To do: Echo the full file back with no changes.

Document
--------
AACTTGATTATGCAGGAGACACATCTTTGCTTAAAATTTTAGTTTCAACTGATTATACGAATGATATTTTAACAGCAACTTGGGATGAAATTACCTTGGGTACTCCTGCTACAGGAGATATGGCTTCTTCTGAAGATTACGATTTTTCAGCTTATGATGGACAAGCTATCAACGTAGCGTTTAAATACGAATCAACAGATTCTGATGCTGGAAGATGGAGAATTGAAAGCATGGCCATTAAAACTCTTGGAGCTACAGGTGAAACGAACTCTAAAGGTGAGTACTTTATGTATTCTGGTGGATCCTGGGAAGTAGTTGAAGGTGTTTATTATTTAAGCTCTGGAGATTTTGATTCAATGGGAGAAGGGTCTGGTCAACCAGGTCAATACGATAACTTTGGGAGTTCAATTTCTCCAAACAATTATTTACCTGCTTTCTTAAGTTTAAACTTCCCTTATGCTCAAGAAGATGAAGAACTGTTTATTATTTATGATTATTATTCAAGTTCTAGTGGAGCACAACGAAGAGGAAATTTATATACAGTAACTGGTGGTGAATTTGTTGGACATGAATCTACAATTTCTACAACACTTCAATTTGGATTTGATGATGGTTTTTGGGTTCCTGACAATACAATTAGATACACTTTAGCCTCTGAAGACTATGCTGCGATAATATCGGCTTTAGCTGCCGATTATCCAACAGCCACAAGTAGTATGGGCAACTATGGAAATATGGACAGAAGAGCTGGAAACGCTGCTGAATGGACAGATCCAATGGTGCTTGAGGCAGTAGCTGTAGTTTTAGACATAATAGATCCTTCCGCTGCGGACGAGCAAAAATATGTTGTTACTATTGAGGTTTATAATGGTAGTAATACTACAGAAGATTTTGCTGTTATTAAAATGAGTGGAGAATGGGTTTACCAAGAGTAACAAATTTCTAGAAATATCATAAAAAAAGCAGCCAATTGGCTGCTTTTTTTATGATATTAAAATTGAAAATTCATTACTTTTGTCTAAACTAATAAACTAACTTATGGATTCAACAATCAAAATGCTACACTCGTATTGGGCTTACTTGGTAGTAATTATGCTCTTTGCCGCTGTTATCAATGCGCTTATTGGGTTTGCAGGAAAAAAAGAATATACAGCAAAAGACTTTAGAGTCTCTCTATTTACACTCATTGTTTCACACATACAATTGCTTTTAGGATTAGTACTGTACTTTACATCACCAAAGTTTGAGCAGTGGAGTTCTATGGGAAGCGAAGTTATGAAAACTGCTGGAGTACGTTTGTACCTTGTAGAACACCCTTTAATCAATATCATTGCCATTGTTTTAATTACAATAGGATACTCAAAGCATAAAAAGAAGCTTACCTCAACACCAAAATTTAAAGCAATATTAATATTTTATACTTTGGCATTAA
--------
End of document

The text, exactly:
AACTTGATTATGCAGGAGACACATCTTTGCTTAAAATTTTAGTTTCAACTGATTATACGAATGATATTTTAACAGCAACTTGGGATGAAATTACCTTGGGTACTCCTGCTACAGGAGATATGGCTTCTTCTGAAGATTACGATTTTTCAGCTTATGATGGACAAGCTATCAACGTAGCGTTTAAATACGAATCAACAGATTCTGATGCTGGAAGATGGAGAATTGAAAGCATGGCCATTAAAACTCTTGGAGCTACAGGTGAAACGAACTCTAAAGGTGAGTACTTTATGTATTCTGGTGGATCCTGGGAAGTAGTTGAAGGTGTTTATTATTTAAGCTCTGGAGATTTTGATTCAATGGGAGAAGGGTCTGGTCAACCAGGTCAATACGATAACTTTGGGAGTTCAATTTCTCCAAACAATTATTTACCTGCTTTCTTAAGTTTAAACTTCCCTTATGCTCAAGAAGATGAAGAACTGTTTATTATTTATGATTATTATTCAAGTTCTAGTGGAGCACAACGAAGAGGAAATTTATATACAGTAACTGGTGGTGAATTTGTTGGACATGAATCTACAATTTCTACAACACTTCAATTTGGATTTGATGATGGTTTTTGGGTTCCTGACAATACAATTAGATACACTTTAGCCTCTGAAGACTATGCTGCGATAATATCGGCTTTAGCTGCCGATTATCCAACAGCCACAAGTAGTATGGGCAACTATGGAAATATGGACAGAAGAGCTGGAAACGCTGCTGAATGGACAGATCCAATGGTGCTTGAGGCAGTAGCTGTAGTTTTAGACATAATAGATCCTTCCGCTGCGGACGAGCAAAAATATGTTGTTACTATTGAGGTTTATAATGGTAGTAATACTACAGAAGATTTTGCTGTTATTAAAATGAGTGGAGAATGGGTTTACCAAGAGTAACAAATTTCTAGAAATATCATAAAAAAAGCAGCCAATTGGCTGCTTTTTTTATGATATTAAAATTGAAAATTCATTACTTTTGTCTAAACTAATAAACTAACTTATGGATTCAACAATCAAAATGCTACACTCGTATTGGGCTTACTTGGTAGTAATTATGCTCTTTGCCGCTGTTATCAATGCGCTTATTGGGTTTGCAGGAAAAAAAGAATATACAGCAAAAGACTTTAGAGTCTCTCTATTTACACTCATTGTTTCACACATACAATTGCTTTTAGGATTAGTACTGTACTTTACATCACCAAAGTTTGAGCAGTGGAGTTCTATGGGAAGCGAAGTTATGAAAACTGCTGGAGTACGTTTGTACCTTGTAGAACACCCTTTAATCAATATCATTGCCATTGTTTTAATTACAATAGGATACTCAAAGCATAAAAAGAAGCTTACCTCAACACCAAAATTTAAAGCAATATTAATATTTTATACTTTGGCATTAA